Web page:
Gillman, a horticulturist and entomologist who grew up in Pughtown, teaches pesticide use and nursery management at the University of Minnesota. He leans toward organics but is comfortable using conventional products - the minimum amount, applied as directed, once every year or two, rather than four or five times a year, as lawn-care companies recommend.
"I think the problem is that we all love this perfect green lawn with no weeds," Gillman said, but such perfection requires frequent watering and a lot of fertilizers and pesticides.
Considering there are about 80 million lawns in the United States, that's a lot of stuff on the lawn. But as the experts like to say, "Dose makes the poison."
"All of these compounds have toxic properties if the exposure is sufficiently large," said Ted Schettler of Ann Arbor, Mich., science director of the nonprofit Science and Environmental Health Network. He cites "windows of vulnerability for child development, where even lower levels of exposure that have no impact for adults can have impacts on kids."
But lower doses add up. In 2006, a Harvard School of Public Health study concluded that chronic, low-dose exposure to pesticides resulted in a 70 percent higher incidence of Parkinson's disease. For study subjects who weren't farmers or ranchers, researchers said, this was likely due to pesticides used inside or outside the home.
Among herbicides, 2,4-D is the most widely used in the world, number three in the United States, where it's usually combined with fertilizer in "weed and feed" products. One of two active ingredients in Agent Orange, the Vietnam War-era defoliant, 2,4-D zaps a lawn's broadleaf weeds, such as dandelions and thistle.
According to the EPA, exposure to high concentrations can affect the central nervous system; other studies suggest a possible cancer link in humans and a heightened risk of malignant lymphoma in dogs.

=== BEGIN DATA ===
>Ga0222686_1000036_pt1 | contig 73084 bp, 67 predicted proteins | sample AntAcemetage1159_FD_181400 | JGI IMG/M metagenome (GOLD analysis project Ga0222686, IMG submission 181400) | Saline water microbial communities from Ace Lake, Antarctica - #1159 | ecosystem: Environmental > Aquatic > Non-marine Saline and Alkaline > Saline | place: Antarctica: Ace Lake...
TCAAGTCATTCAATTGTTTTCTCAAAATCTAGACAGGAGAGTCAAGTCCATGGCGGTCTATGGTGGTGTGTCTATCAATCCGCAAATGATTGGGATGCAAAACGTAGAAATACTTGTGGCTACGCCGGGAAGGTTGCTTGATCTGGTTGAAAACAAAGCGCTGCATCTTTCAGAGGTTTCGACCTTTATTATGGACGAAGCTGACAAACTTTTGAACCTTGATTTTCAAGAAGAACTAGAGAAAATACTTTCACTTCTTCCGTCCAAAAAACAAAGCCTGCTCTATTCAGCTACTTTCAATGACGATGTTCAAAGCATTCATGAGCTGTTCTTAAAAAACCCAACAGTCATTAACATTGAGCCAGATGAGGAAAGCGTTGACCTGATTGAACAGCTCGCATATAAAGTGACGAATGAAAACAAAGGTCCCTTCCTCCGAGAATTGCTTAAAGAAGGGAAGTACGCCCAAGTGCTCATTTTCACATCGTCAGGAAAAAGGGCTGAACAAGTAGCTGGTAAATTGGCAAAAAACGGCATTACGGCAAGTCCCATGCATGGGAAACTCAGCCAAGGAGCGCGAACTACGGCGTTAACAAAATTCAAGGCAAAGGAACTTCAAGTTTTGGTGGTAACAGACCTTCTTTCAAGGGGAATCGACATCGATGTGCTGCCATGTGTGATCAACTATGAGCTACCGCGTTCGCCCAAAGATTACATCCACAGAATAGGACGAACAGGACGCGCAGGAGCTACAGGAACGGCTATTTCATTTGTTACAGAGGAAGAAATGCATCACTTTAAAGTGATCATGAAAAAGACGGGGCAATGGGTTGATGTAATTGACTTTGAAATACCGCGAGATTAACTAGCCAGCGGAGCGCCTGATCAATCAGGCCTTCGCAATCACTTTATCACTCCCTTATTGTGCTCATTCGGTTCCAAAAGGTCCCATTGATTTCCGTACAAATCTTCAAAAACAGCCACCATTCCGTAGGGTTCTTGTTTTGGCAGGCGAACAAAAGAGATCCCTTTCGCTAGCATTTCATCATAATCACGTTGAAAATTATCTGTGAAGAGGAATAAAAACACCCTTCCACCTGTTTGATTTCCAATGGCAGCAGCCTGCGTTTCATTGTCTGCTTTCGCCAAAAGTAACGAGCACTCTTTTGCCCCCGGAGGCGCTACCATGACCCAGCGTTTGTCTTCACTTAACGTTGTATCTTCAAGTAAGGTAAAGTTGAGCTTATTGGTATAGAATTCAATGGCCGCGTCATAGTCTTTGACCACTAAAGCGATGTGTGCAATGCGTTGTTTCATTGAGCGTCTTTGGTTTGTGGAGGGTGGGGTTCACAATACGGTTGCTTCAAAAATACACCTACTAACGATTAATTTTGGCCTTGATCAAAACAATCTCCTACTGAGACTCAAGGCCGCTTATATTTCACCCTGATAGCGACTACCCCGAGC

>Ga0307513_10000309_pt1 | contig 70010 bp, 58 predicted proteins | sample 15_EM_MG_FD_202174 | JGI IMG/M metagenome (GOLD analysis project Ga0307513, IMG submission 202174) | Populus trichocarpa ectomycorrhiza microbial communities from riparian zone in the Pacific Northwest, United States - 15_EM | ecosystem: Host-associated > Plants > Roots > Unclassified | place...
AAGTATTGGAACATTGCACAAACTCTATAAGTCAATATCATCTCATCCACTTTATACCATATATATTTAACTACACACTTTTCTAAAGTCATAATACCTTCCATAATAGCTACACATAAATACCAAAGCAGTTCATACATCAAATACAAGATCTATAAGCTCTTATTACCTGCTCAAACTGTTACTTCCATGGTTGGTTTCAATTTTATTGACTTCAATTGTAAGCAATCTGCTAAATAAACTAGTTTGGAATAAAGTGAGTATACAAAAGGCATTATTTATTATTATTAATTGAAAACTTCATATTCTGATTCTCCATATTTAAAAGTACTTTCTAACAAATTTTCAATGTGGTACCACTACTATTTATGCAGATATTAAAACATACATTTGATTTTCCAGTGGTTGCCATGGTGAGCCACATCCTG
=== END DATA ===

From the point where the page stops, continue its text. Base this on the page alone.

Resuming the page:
But not everyone agrees, and 2,4-D remains highly controversial.
Scotts' Augustin, a turfgrass physiologist, calls 2,4-D "possibly the most extensively researched of all pesticides." When used correctly for approved uses, he said, 2,4-D is "low in toxicity to humans and animals."
Lisa A. Murphy, assistant professor of toxicology at the University of Pennsylvania School of Veterinary Medicine, believes, with those same caveats, "weed and feeds" will not harm pets. "When people have problems with pets and lawn chemicals, it's usually because the products haven't been used correctly," she said.
Pets who eat or roll in just-treated grass, then lick their paws or groom themselves, can develop short-term problems like drooling, vomiting, and diarrhea. "But the risk of significant problems is extremely low," said Murphy, who uses conventional lawn products herself.
Paul Tukey of New Gloucester, Maine, used to apply those products in his lawn-care service, but gave it up after a diagnosis of acute pesticide poisoning in 1993. The founder of SafeLawns.org and author of The Organic Lawn Care Manual, he has visited 41 states in a crusade to "get American lawns off drugs."
In this, he said, Canada is leading the way. In 2001, its Supreme Court ruled that municipalities can restrict cosmetic pesticide use on public and private property. Since then, more than 120 have done so.
But, Tukey said, the Great Lawn Debate "is still very much a debate. People are still saying, 'How dare they take away my ability to get rid of dandelions?' "
Several U.S. communities limit pesticide use around schools and day-care centers and on public property. About 30 New Jersey towns, including Voorhees and Cherry Hill, have designated their parks "pesticide-free zones."
Those outside the zones still have a choice.
"Weigh the benefits and risks," advised Sharon Gwaltney-Brant, medical director of the ASPCA's Animal Poison Control Center in Urbana, Ill., "but bottom line: No one's putting a gun to your head insisting you use chemicals on your lawn."